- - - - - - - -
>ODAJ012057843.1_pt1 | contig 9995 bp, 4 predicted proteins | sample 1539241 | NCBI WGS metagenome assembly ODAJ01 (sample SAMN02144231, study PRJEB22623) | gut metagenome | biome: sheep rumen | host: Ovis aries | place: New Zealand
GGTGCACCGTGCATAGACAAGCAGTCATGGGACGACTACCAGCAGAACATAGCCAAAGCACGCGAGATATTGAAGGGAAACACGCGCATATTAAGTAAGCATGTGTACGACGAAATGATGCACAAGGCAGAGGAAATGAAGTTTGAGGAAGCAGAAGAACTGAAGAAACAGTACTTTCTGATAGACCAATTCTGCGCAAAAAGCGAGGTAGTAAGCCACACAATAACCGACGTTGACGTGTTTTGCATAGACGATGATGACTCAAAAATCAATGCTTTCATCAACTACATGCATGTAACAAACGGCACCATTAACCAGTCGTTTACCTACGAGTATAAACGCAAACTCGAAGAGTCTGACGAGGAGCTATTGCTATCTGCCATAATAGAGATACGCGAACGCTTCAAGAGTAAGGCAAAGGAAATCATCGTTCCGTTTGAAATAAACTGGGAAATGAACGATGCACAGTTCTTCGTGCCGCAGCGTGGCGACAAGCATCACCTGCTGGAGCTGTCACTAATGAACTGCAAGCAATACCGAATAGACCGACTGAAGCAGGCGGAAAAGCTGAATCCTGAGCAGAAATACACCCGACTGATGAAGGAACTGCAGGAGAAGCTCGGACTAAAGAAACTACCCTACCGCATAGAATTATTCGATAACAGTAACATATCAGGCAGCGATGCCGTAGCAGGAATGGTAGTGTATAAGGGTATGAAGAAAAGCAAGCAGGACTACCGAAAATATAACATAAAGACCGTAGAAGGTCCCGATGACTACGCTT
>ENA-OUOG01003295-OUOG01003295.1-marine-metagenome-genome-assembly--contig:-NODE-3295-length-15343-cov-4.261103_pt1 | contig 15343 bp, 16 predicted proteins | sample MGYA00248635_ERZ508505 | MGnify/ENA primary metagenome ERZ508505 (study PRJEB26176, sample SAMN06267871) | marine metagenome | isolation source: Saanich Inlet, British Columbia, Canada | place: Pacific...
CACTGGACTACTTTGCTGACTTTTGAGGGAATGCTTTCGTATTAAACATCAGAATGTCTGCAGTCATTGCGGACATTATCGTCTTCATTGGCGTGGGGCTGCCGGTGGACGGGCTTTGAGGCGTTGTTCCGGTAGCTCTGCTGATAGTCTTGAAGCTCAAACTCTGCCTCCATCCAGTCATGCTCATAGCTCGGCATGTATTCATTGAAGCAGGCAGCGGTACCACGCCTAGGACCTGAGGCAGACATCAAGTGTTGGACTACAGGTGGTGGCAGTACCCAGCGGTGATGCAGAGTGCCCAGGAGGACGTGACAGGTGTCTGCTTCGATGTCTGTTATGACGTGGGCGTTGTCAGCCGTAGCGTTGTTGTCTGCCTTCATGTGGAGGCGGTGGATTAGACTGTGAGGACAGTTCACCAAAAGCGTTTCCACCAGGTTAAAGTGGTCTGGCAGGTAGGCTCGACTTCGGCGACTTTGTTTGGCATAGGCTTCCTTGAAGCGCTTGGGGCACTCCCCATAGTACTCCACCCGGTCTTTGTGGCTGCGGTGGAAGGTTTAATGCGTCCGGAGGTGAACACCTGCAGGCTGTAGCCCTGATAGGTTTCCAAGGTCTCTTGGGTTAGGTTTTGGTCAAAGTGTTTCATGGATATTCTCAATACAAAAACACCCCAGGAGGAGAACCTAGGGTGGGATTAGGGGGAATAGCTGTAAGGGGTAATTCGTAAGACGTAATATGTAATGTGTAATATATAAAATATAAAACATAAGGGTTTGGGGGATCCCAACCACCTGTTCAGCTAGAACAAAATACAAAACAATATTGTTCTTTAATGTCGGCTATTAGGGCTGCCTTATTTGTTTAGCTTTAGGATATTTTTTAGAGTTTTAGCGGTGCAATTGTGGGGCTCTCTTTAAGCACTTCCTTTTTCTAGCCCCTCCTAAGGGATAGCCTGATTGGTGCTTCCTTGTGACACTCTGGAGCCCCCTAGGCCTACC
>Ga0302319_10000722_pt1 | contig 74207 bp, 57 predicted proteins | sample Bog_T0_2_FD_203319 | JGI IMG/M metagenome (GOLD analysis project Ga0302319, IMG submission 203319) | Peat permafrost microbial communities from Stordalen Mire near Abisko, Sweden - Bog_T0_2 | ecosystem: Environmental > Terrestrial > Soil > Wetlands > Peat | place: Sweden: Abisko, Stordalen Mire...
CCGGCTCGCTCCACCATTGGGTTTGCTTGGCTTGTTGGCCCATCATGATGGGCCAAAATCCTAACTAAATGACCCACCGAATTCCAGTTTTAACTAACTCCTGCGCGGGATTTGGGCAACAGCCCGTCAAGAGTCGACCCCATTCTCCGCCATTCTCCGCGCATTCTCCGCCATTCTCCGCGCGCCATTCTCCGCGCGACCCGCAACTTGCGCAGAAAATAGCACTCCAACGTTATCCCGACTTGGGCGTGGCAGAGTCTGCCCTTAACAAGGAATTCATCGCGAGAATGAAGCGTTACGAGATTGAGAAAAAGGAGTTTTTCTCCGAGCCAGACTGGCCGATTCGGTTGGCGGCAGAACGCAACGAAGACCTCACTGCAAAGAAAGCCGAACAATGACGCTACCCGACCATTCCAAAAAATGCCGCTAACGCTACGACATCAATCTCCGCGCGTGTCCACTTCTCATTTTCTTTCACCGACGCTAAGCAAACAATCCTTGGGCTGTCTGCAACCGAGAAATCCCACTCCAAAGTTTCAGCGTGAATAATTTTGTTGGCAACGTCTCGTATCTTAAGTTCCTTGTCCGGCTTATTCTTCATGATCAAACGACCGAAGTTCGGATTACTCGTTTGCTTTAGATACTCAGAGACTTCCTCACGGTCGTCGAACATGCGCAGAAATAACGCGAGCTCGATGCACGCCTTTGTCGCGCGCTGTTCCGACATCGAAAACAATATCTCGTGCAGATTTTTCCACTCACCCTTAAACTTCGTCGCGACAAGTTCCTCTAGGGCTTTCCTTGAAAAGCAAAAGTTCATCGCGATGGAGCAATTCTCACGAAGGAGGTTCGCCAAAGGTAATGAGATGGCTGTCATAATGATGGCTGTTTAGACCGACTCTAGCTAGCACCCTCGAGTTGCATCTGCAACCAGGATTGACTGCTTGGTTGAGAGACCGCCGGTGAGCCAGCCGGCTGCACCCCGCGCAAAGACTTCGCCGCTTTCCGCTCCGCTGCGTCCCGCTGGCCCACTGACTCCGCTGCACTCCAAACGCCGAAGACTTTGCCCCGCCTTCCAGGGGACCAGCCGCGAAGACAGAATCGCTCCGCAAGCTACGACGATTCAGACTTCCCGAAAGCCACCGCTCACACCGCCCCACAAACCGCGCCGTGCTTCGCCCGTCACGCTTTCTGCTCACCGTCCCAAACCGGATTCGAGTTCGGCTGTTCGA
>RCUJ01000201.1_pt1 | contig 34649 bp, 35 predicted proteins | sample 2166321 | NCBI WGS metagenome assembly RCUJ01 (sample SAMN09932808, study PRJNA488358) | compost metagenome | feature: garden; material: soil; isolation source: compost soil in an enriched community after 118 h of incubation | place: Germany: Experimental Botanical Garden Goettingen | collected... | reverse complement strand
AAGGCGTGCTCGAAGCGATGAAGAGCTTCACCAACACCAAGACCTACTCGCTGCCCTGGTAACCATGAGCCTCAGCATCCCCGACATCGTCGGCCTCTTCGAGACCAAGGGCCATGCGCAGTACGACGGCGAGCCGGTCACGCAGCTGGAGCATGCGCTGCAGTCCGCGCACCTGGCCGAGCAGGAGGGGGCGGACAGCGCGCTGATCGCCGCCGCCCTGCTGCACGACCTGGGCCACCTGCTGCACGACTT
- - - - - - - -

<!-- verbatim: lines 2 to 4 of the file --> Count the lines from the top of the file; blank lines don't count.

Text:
GGTGCACCGTGCATAGACAAGCAGTCATGGGACGACTACCAGCAGAACATAGCCAAAGCACGCGAGATATTGAAGGGAAACACGCGCATATTAAGTAAGCATGTGTACGACGAAATGATGCACAAGGCAGAGGAAATGAAGTTTGAGGAAGCAGAAGAACTGAAGAAACAGTACTTTCTGATAGACCAATTCTGCGCAAAAAGCGAGGTAGTAAGCCACACAATAACCGACGTTGACGTGTTTTGCATAGACGATGATGACTCAAAAATCAATGCTTTCATCAACTACATGCATGTAACAAACGGCACCATTAACCAGTCGTTTACCTACGAGTATAAACGCAAACTCGAAGAGTCTGACGAGGAGCTATTGCTATCTGCCATAATAGAGATACGCGAACGCTTCAAGAGTAAGGCAAAGGAAATCATCGTTCCGTTTGAAATAAACTGGGAAATGAACGATGCACAGTTCTTCGTGCCGCAGCGTGGCGACAAGCATCACCTGCTGGAGCTGTCACTAATGAACTGCAAGCAATACCGAATAGACCGACTGAAGCAGGCGGAAAAGCTGAATCCTGAGCAGAAATACACCCGACTGATGAAGGAACTGCAGGAGAAGCTCGGACTAAAGAAACTACCCTACCGCATAGAATTATTCGATAACAGTAACATATCAGGCAGCGATGCCGTAGCAGGAATGGTAGTGTATAAGGGTATGAAGAAAAGCAAGCAGGACTACCGAAAATATAACATAAAGACCGTAGAAGGTCCCGATGACTACGCTT
>ENA-OUOG01003295-OUOG01003295.1-marine-metagenome-genome-assembly--contig:-NODE-3295-length-15343-cov-4.261103_pt1 | contig 15343 bp, 16 predicted proteins | sample MGYA00248635_ERZ508505 | MGnify/ENA primary metagenome ERZ508505 (study PRJEB26176, sample SAMN06267871) | marine metagenome | isolation source: Saanich Inlet, British Columbia, Canada | place: Pacific...
CACTGGACTACTTTGCTGACTTTTGAGGGAATGCTTTCGTATTAAACATCAGAATGTCTGCAGTCATTGCGGACATTATCGTCTTCATTGGCGTGGGGCTGCCGGTGGACGGGCTTTGAGGCGTTGTTCCGGTAGCTCTGCTGATAGTCTTGAAGCTCAAACTCTGCCTCCATCCAGTCATGCTCATAGCTCGGCATGTATTCATTGAAGCAGGCAGCGGTACCACGCCTAGGACCTGAGGCAGACATCAAGTGTTGGACTACAGGTGGTGGCAGTACCCAGCGGTGATGCAGAGTGCCCAGGAGGACGTGACAGGTGTCTGCTTCGATGTCTGTTATGACGTGGGCGTTGTCAGCCGTAGCGTTGTTGTCTGCCTTCATGTGGAGGCGGTGGATTAGACTGTGAGGACAGTTCACCAAAAGCGTTTCCACCAGGTTAAAGTGGTCTGGCAGGTAGGCTCGACTTCGGCGACTTTGTTTGGCATAGGCTTCCTTGAAGCGCTTGGGGCACTCCCCATAGTACTCCACCCGGTCTTTGTGGCTGCGGTGGAAGGTTTAATGCGTCCGGAGGTGAACACCTGCAGGCTGTAGCCCTGATAGGTTTCCAAGGTCTCTTGGGTTAGGTTTTGGTCAAAGTGTTTCATGGATATTCTCAATACAAAAACACCCCAGGAGGAGAACCTAGGGTGGGATTAGGGGGAATAGCTGTAAGGGGTAATTCGTAAGACGTAATATGTAATGTGTAATATATAAAATATAAAACATAAGGGTTTGGGGGATCCCAACCACCTGTTCAGCTAGAACAAAATACAAAACAATATTGTTCTTTAATGTCGGCTATTAGGGCTGCCTTATTTGTTTAGCTTTAGGATATTTTTTAGAGTTTTAGCGGTGCAATTGTGGGGCTCTCTTTAAGCACTTCCTTTTTCTAGCCCCTCCTAAGGGATAGCCTGATTGGTGCTTCCTTGTGACACTCTGGAGCCCCCTAGGCCTACC